The Obama administration announced that it has rustled up all kinds of support, financial and otherwise, for its “Educate to Innovate” effort, which could be described as an aggressive public awareness campaign for “STEM” (science, technology, engineering, and math) studies. The president, in his remarks, cast the project as a follow-up to a speech he made earlier this year at the National Academies, in which he called on scientists to, in a manner of speaking, get out of labs and get into schools, so they can tell students directly what it is they do, and why we should care about it.
Every participating corporation and foundation had its own take on the White House effort, and their role in it. Here are a couple of my own observations:
Obama and his team seem convinced that in order to get students interested in “STEM,” we need to talk about those subjects in a different way. While Obama, like many elected officials these days, bemoaned the United States’ so-so performance on international tests, most of what he said wasn’t about test performance, teacher shortages, or the other measurables that get endlessly discussed. Mostly, he talked about the power of science—to spark invention, to create jobs, to bring about changes in areas in medicine, the environment, but above all, to make sense of the world:
[I]t goes beyond the facts in a biology textbook or the questions on an algebra quiz. It's about the ability to understand our world: to harness and train that human capacity to solve problems and think critically, a set of skills that informs the decisions we make throughout our lives. So, yes, improving education in math and science is about producing engineers and researchers and scientists and innovators who are going to help transform our economy and our lives for the better. But it's also about something more. ... It's about expanding opportunity for all Americans in a world where an education is the key to success. It's about an informed citizenry in an era where many of the problems we face as a nation are, at root, scientific problems. And it's about the power of science to not only unlock new discoveries, but to unlock in the minds of our young people a sense of promise, a sense that with some hard work -- with effort -- they have the potential to achieve extraordinary things."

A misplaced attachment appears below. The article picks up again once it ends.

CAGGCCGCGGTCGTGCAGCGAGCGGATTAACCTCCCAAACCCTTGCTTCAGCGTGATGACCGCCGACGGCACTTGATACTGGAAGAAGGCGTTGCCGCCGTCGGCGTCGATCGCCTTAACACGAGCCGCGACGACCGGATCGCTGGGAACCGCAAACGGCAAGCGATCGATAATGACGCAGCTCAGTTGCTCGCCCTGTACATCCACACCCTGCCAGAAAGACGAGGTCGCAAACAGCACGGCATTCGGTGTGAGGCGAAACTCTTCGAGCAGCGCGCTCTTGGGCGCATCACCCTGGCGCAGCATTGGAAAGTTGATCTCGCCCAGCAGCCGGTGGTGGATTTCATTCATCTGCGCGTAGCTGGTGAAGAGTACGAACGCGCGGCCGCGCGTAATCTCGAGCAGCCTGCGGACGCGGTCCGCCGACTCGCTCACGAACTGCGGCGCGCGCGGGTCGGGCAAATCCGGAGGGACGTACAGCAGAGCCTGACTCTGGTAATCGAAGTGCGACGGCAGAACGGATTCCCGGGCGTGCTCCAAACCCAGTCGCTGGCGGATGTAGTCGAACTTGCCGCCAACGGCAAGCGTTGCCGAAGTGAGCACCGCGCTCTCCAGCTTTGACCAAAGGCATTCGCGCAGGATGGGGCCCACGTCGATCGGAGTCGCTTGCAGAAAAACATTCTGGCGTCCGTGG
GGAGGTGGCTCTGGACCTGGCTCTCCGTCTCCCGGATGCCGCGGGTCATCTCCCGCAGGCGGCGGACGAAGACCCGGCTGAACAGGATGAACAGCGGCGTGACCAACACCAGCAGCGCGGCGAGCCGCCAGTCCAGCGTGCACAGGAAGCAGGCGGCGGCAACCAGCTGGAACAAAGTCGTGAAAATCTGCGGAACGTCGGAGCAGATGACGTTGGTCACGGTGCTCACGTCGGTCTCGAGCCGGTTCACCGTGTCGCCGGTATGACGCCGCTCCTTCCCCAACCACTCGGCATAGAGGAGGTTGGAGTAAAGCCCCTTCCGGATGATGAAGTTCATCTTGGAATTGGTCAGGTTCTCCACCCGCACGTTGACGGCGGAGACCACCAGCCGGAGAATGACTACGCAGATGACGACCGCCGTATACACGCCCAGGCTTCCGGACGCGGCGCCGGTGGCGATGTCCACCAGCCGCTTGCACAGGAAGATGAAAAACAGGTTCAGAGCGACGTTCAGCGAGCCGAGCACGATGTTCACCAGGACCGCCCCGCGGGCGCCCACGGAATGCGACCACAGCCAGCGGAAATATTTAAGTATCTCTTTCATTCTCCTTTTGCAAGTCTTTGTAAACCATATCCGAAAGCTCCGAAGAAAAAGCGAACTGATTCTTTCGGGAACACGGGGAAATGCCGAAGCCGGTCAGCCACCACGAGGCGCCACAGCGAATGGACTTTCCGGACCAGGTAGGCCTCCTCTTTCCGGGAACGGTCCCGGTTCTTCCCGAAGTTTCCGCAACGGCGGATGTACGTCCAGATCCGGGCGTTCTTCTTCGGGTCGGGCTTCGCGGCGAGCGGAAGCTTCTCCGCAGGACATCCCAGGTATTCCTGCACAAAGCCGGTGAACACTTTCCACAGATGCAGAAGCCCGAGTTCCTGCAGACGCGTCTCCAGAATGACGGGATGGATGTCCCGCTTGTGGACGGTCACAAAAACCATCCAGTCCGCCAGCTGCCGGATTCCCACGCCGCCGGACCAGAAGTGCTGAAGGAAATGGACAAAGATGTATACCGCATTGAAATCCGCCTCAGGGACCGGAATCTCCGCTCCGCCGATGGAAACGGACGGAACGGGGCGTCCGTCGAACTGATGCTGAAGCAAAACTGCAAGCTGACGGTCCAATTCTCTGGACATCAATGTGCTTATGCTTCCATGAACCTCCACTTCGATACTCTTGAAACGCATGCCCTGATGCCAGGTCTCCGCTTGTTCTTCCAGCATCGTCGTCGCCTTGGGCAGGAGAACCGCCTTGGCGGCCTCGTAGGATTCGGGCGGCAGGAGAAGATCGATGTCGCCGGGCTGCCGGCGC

See a video of the White House event, below.
In a statement that went with Obama’s remarks, the administration continued on its theme, saying that boosting “STEM literacy,” was one of the goals of the project—which means giving students the ability to “think critically in science, math, engineering, and technology,” among other objectives.
The president sought to bolster the overall case for STEM with examples from his recent trip to Asia, recalling how, South Korean president Lee Myung-bak said his top challenge in ed policy was coping with parents who constantly demanded more of the education system. In China, Obama said the mayor of Shanghai told him they don’t have problems recruiting teachers because the pay scales are comparable to those of doctors. One could take issue with the president’s selective use of international test results (he alludes to poor U.S. scores on PISA, but our TIMSS performance is better, and some say the overall picture is better than many American politicians seem to want to admit). And China’s education system has many well-documented problems, particularly the lack of access to education in across much of the population.
That aside, another aspect of the White House effort worth noting: It attempts to get students interested in STEM by reaching them where they live—namely, in the world of television and technology. A number of the public-private partnerships focus on using educational programming, online tools, social networking, and video games to increase students’ awareness of math and science studies and fields, from an early age.
What aspects of “Educate to Innovate” do you find appealing, and where do you think it could be improved?
Obama Announces ‘Educate to Innovate’
White House video
A version of this news article first appeared in the Curriculum Matters blog.